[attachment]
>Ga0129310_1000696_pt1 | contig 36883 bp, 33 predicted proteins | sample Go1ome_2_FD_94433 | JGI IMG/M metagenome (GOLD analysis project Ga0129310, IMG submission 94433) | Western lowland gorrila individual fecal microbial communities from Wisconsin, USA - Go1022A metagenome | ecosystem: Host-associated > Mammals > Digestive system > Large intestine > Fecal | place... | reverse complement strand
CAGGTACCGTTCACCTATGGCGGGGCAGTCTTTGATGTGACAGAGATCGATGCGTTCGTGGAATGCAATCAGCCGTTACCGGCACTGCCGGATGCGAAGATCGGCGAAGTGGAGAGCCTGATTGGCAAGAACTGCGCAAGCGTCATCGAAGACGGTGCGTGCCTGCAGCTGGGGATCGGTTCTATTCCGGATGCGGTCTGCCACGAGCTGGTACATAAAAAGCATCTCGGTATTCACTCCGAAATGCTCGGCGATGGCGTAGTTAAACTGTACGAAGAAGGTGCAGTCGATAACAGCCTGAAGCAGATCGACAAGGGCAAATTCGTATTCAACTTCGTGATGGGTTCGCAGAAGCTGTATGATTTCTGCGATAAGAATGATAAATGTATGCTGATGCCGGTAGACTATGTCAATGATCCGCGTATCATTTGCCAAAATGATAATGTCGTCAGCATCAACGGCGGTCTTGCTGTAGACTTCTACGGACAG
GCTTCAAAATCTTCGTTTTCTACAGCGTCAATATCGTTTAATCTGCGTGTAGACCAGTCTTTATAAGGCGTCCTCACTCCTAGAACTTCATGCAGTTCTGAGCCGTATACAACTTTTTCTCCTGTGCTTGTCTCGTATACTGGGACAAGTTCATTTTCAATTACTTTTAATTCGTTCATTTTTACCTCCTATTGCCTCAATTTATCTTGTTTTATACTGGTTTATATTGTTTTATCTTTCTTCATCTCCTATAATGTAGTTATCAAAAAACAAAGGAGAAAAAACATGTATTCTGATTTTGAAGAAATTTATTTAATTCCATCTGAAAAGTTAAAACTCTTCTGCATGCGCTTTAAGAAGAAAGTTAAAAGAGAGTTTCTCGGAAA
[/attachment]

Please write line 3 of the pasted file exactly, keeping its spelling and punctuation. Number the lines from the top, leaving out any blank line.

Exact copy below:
GCTTCAAAATCTTCGTTTTCTACAGCGTCAATATCGTTTAATCTGCGTGTAGACCAGTCTTTATAAGGCGTCCTCACTCCTAGAACTTCATGCAGTTCTGAGCCGTATACAACTTTTTCTCCTGTGCTTGTCTCGTATACTGGGACAAGTTCATTTTCAATTACTTTTAATTCGTTCATTTTTACCTCCTATTGCCTCAATTTATCTTGTTTTATACTGGTTTATATTGTTTTATCTTTCTTCATCTCCTATAATGTAGTTATCAAAAAACAAAGGAGAAAAAACATGTATTCTGATTTTGAAGAAATTTATTTAATTCCATCTGAAAAGTTAAAACTCTTCTGCATGCGCTTTAAGAAGAAAGTTAAAAGAGAGTTTCTCGGAAA